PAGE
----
Why not Tejada?

Opening Day is less than two weeks away, and Jose Reyes will be back on the field in Port St. Lucie tomorrow to resume baseball activities, so we all know we’ll be cheering Angel Pagan at the top of the order at Citi Field on April 5. What we don’t know is who we’ll be cheering at shortstop.

The likely answer to that query is veteran Alex Cora, but I’m starting to read more in support of giving 20-year-old Ruben Tejada a shot from the start. I can’t disagree with any of those points, particularly in that there’s no shame in failure. Give him a shot from the start, and if he’s in over his head after a week, 10 days, two weeks, send him down. Reyes could be back by then, or Cora could get a few starts until Reyes is ready.

Another reason I’m for it is the case of Elvis Andrus. Their minor league numbers are eerily similar, and though Andrus played four seasons on the farm to Tejada’s three (at this point), he was also signed a year younger, playing his first season at 16, while Tejada’s first season came at 17.

For a side-by-side comparison, I isolated their full seasons at high-Class A and Double-A and present them along with their minor-league totals.

ELVIS ANDRUS:

Year Age Tm Lev G PA AB R H 2B 3B HR RBI SB CS BB SO BA OBP SLG OPS TB
2007 18 2 Teams A+ 126 563 495 78 127 22 3 5 49 40 15 54 107 .257 .338 .343 .682 170
2008 19 Frisco AA 118 535 482 82 142 19 2 4 65 54 16 38 91 .295 .350 .367 .717 177
4 Seasons 407 1789 1598 256 439 73 10 15 185 125 50 151 321 .275 .343 .361 .704 577
Rk (1 season) 52 213 184 29 54 7 1 3 21 8 4 23 32 .293 .380 .391 .772 72
A+ (1 season) 126 563 495 78 127 22 3 5 49 40 15 54 107 .257 .338 .343 .682 170
A (1 season) 111 478 437 67 116 25 4 3 50 23 15 36 91 .265 .324 .362 .685 158
AA (1 season) 118 535 482 82 142 19 2 4 65 54 16 38 91 .295 .350 .367 .717 177
Provided by Baseball-Reference.com: View Original Table
Generated 3/23/2010.

RUBEN TEJADA:

Year Age Tm Lev G PA AB R H 2B 3B HR RBI SB CS BB SO BA OBP SLG OPS TB
2007 17 2 Teams FRk-Rk 67 298 241 45 78 9 3 3 41 18 6 38 35 .324 .434 .423 .857 102
2008 18 St. Lucie A+ 131 555 497 55 114 19 4 2 37 8 5 41 77 .229 .293 .296 .588 147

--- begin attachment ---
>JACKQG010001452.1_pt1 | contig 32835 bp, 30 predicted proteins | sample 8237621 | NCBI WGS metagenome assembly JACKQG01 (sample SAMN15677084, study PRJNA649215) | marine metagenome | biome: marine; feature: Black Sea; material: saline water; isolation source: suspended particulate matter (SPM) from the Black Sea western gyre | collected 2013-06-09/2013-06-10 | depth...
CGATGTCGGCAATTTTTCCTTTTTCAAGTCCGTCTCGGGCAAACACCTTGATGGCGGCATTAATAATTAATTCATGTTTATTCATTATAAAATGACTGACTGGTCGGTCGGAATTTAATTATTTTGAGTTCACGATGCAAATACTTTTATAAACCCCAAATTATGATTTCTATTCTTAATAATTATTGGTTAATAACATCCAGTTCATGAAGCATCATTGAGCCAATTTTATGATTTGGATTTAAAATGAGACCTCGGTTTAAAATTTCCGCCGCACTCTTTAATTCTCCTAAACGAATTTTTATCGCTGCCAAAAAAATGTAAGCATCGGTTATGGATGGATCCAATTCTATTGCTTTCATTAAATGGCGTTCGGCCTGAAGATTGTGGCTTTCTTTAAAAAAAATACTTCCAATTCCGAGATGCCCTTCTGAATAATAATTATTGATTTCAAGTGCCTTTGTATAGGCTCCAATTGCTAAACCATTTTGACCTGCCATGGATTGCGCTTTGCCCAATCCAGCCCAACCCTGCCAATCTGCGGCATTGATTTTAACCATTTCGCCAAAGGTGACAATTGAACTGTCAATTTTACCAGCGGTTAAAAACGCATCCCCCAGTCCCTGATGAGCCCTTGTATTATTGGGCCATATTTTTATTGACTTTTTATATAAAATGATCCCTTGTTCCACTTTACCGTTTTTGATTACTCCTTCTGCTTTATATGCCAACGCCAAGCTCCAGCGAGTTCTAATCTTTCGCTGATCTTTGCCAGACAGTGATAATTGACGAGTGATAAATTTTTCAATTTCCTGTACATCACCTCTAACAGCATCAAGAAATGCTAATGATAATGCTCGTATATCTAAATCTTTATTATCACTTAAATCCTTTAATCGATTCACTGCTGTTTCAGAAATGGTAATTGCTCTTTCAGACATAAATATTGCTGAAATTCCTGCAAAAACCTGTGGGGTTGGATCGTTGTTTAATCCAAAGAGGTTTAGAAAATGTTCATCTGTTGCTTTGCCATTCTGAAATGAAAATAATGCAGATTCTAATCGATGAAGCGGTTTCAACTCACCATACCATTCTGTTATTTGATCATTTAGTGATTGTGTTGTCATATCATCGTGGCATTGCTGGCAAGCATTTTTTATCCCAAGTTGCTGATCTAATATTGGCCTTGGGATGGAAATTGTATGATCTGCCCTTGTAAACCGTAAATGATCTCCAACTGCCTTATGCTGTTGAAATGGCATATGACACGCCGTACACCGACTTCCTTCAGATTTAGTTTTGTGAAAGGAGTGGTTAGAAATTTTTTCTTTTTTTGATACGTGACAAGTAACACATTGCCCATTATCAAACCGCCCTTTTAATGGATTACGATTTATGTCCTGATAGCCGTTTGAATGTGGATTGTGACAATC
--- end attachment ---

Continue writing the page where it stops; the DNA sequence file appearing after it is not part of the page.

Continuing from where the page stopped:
2009 19 Bing. AA 134 553 488 59 141 24 3 5 46 19 3 37 59 .289 .351 .381 .732 186
3 Seasons 332 1406 1226 159 333 52 10 10 124 45 14 116 171 .272 .346 .355 .700 435
Provided by Baseball-Reference.com: View Original Table
Generated 3/23/2010.

No one can be sure that Tejada will become the same Major Leaguer that Andrus has — Tejada doesn’t have the gaudy stolen-base totals in the minors, and he wouldn’t be given the job for the season — but there seem to be a lot of similarities between the two, leading me to believe there’s at least a hint of Tejada’s future when looking at Andrus. To me, that’s worth a look when the season opens if your starting shortstop won’t be there anyway.

I also had this link saved for eventual extrapolation, and going back to look at it now, I noticed it’s the same type of comparison, only with a much bigger upside: Ike Davis has eerily similar minor league numbers to Ryan Braun. Davis was sent down to minor league camp this morning, and the situation with him is different from Tejada’s because the Mets have their incumbent first baseman healthy and in the lineup … and he just struck out to end the inning in today’s exhibition game against the Braves.
I like Daniel Murphy, but having seen what Davis can do, I’m quickly moving toward his side of the argument. With the seasons the Mets have had the last three years, the money and prospects they’ve parted with to bring in the likes of Johan Santana, Jason Bay, Oliver Perez, Francisco Rodriguez, etc., having a couple of young, homegrown prospects making the leap to the big leagues would be refreshing and a sign of good things to come. It could be just what this franchise needs.
Part of what hurt so much about losing the NLCS in 2006 was that seemed like The Year, the best chance to win a World Series. Pedro Martinez had a great season and we didn’t know if he’d hold up for the remaining years on his contract (bingo), Cliff Floyd had a solid season, David Wright and Reyes became MVP candidates and Tom Glavine was getting on in years, too. The window, it seemed, was as wide open as it would get and it would only begin to close in the following years. Turns out it remained open through most of 2007, until a sudden, late storm that September slammed it shut.
Heading into 2010, the window might not even be open yet. Maybe it’s cracked half an inch. (Error by Luis Castillo follows Yunel Escobar’s wind-aided homer to right-center off of Oliver Perez; that window isn’t opening any more at the moment.) The Mets are a team in need of a breath of fresh air, and Jason Bay, as talented and likable as he is, is more of a zephyr than the strong gust they need to unfurl the sails and really take off.
Wow, that metaphor really took off, too. Jeez.

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